Europe needs to up the pressure and terminate its refugee deal with Ankara, especially since the bloc only showed “concern” that Turkey arrested a number of Kurdish mayors this week, urges MEP Martina Michels in interview with EURACTIV Germany.
Martina Michels is an MEP with the GUE/NGL group, representing Die Linke at a national level. She is a substitute on the European Parliament’s delegation to the EU-Turkey Joint Parliamentary Committee.
Michels spoke to euractiv.de’s Nicole Sagener.
After the arrest of Kurdish mayors Gültan Kisanak and Firat Anli in Diyarbakır, a Turkish prosecutor denied them access to legal representation for five days. Has contact been made now though?
To my knowledge, there is currently no chance to visit Kisanak or Anli and there is no information available about their current situation. Despite fierce protests, there is still a ban on visitation. During my last visit to Turkey, I found Gültan Kisanak to be hugely professional and dedicated politician, who always stressed the importance of peaceful reconciliation. In Ankara, she has had to testify before a committee of inquiry against charges of having contact with the Gülen movement and being a PKK member. She said that if the military coup had succeeded, then today she would not be alive. Clearly, she is far detached from the Gülen movement.
Turkey is a member of the Council of Europe. But beyond the concerns raised by Federica Mogherini and Johannes Hahn, the EU has held back…
The European Council is one of the bodies, along with the Commission, that has the chance to exert pressure. Current events will be on the next Council session. Its members want to adopt a resolution and may even go against the Ankara court.
You have called on the federal government to end its “premium partnership” with Erdoğan, as well as the EU-Turkey deal. What would happen to the affected refugees?
As long as we are dealing with Erdoğan in this way, pressure cannot be exerted. So long as Angela Merkel keeps visiting Ankara and accepting the imperial ambitions of a dictator, Erdoğan is going to keep doing as he pleases. If Turkey is going to be a key partner of the EU, as Merkel says, then it needs to be understood as being a two-way street. We are complicit in whatever happens in Turkey.
What should Merkel do differently then?
If the EU-Turkey deal were terminated, then millions of refugees aren’t going to suddenly flood into Europe. The fact that fewer and fewer refugees are making it to Germany has less to do with the Turkey deal and more to do with the internal controls within Schengen and the resurfacing of border fences. I agree with Angela Merkel in that she is right that the refugee crisis can only be solved at a European level. But it’s regrettable that she doesn’t take a more active role. She has a responsibility to prove herself as a true European and to go to the Council, meet with her European counterparts, and make them back down. Instead, as the Jan Böhmermann and the Armenian resolution show, she’s pouring more oil on the fire.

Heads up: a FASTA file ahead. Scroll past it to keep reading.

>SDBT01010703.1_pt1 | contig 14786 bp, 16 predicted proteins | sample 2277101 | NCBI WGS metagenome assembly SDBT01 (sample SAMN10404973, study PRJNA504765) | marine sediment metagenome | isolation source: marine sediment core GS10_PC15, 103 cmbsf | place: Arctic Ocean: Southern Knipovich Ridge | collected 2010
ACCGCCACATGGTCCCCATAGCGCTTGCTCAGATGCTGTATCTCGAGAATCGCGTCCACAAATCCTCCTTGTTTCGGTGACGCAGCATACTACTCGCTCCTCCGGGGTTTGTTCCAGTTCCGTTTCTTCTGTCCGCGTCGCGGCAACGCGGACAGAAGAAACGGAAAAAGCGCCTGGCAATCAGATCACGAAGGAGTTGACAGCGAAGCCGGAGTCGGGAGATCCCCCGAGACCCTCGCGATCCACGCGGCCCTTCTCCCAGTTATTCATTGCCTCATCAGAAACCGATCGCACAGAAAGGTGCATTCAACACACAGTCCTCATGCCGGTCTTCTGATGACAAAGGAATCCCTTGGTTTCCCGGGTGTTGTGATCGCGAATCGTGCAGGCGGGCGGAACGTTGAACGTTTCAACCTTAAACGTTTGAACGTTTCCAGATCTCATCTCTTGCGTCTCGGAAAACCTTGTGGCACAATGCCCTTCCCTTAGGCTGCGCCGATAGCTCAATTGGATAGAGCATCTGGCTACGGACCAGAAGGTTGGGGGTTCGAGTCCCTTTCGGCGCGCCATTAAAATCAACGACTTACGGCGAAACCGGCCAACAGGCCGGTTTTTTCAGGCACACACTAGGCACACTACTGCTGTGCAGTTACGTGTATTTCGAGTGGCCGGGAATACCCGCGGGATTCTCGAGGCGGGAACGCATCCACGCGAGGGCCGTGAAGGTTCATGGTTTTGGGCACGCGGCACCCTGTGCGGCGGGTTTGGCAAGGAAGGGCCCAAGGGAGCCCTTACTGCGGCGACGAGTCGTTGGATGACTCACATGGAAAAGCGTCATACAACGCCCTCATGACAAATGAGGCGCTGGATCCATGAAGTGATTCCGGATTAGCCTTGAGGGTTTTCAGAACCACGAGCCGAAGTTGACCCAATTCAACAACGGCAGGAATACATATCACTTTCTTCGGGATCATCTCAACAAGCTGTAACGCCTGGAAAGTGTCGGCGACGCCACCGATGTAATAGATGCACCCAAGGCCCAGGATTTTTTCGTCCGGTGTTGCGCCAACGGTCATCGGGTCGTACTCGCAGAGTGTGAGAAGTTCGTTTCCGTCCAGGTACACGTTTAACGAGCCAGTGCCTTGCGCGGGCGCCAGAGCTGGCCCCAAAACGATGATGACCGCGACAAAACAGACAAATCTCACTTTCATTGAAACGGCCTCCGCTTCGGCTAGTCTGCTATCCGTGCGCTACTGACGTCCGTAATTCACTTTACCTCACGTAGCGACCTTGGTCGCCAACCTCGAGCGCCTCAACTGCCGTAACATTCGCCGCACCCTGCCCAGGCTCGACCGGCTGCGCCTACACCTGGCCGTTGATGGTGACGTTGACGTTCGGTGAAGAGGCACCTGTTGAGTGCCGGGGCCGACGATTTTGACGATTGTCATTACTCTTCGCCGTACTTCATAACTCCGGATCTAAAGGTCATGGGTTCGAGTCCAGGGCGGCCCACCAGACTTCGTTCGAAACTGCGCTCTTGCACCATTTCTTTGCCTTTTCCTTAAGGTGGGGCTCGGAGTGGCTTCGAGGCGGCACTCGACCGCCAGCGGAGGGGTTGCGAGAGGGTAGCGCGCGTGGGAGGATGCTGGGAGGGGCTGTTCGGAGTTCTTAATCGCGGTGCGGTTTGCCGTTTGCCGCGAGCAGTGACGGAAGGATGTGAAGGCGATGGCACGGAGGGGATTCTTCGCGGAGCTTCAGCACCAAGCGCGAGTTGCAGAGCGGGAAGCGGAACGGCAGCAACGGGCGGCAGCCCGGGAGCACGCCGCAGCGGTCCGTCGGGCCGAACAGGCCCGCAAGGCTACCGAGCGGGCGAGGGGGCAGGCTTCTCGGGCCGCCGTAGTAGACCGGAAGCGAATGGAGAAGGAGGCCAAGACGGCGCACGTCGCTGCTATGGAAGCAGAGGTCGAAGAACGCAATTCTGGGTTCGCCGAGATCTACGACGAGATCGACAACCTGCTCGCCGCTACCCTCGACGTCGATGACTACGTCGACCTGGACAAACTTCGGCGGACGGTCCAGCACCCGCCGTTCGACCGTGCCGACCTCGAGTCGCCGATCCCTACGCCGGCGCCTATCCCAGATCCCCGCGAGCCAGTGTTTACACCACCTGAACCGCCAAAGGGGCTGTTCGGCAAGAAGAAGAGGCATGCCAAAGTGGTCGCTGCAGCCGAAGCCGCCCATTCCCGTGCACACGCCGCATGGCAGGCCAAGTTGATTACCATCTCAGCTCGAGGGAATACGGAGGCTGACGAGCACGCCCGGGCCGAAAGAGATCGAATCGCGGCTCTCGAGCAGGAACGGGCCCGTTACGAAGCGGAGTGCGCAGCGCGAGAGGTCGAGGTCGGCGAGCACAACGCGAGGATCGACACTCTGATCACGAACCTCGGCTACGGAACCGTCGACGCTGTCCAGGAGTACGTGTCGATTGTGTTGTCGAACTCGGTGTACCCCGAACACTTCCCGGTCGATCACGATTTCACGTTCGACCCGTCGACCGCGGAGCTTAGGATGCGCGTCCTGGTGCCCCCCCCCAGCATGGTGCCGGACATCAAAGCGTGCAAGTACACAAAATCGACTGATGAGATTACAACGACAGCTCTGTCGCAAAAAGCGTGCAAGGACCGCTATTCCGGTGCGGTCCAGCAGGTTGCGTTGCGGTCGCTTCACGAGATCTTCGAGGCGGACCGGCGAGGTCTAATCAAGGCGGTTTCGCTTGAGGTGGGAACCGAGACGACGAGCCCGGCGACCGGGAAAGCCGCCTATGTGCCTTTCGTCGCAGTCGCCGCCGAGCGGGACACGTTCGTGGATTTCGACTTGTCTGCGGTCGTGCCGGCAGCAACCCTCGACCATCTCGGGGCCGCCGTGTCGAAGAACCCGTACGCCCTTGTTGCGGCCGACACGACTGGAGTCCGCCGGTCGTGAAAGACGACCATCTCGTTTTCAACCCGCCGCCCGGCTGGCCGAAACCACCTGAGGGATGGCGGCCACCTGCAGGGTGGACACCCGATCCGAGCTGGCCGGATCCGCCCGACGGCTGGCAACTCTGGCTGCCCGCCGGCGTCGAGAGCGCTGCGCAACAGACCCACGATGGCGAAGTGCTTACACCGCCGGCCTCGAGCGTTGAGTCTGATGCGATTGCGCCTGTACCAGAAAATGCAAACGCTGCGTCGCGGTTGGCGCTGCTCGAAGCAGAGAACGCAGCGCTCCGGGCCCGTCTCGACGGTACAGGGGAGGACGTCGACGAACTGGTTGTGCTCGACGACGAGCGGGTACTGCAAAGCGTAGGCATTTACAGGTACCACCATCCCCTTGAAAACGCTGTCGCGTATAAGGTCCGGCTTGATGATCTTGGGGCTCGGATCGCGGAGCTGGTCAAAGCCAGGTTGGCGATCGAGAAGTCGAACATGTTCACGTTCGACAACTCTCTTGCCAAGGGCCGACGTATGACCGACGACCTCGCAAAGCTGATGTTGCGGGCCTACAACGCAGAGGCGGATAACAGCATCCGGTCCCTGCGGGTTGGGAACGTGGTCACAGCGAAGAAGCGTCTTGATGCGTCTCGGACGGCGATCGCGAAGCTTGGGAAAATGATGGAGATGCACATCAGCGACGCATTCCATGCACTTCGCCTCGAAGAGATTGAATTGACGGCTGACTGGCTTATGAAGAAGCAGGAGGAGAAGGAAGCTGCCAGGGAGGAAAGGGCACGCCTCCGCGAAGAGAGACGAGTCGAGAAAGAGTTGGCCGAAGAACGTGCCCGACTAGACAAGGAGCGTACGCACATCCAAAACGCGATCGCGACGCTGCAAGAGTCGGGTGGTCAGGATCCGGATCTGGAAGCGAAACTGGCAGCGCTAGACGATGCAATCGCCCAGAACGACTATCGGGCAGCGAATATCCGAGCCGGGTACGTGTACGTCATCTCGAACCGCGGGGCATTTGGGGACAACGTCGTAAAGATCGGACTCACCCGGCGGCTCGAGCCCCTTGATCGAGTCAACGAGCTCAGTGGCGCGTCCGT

And apart from the German government?
The pandering to leaders like Viktor Orbán shows the alarming state of the EU. Orbán is a member of the European conservatives, but I see no efforts from the party committees to engage in any kind of dialogue. There’s no summit on seeking a pan-European solution, in order to exert pressue on the Council.
In Diyarbakır and other cities in Turkey’s east, internet access is currently unavailable. Freedom of speech and the press are being eroded. Your group has tabled its own resolution on the situation facing Turkish journalists.
All groups in the Parliament yesterday (27 October) agreed that the restrictions on freedom of speech and the press are totally unacceptable and we called on the Council and the High Representative to outlaw these restrictions. Basically, the negotiations on visa liberalisation are the Parliament’s only bargaining chip. The immediate release of these politicians is a prerequisite for further talks, in our opinion.
The majority Kurdish south-east hasn’t found the peace that was promised when a ceasefire between the PKK and the Turkish army was brokered in July 2015. Since then, it has been claimed that more than 600 members of the Turkish security forces have been killed, along with more than 7,000 PKK fighters. What has to be done for a real ceasefire to take effect?
I don’t think that Erdoğan’s real objective is to negotiate a ceasefire with the PKK. After the attacks in Ankara last year left more than 100 people dead, targeting a demonstration attended by the pro-Kurdish HDP party, the situation has become catastrophic. The army clearly provoked things. At the funeral of a HDP candidate who was killed in the bombing, the Turkish army did a low-level fly-by over a crowd of thousands in Diyarbakır.
The question is: Does Erdoğan even want a ceasefire? In this cycle of violence, only international pressure is going to return things to normality.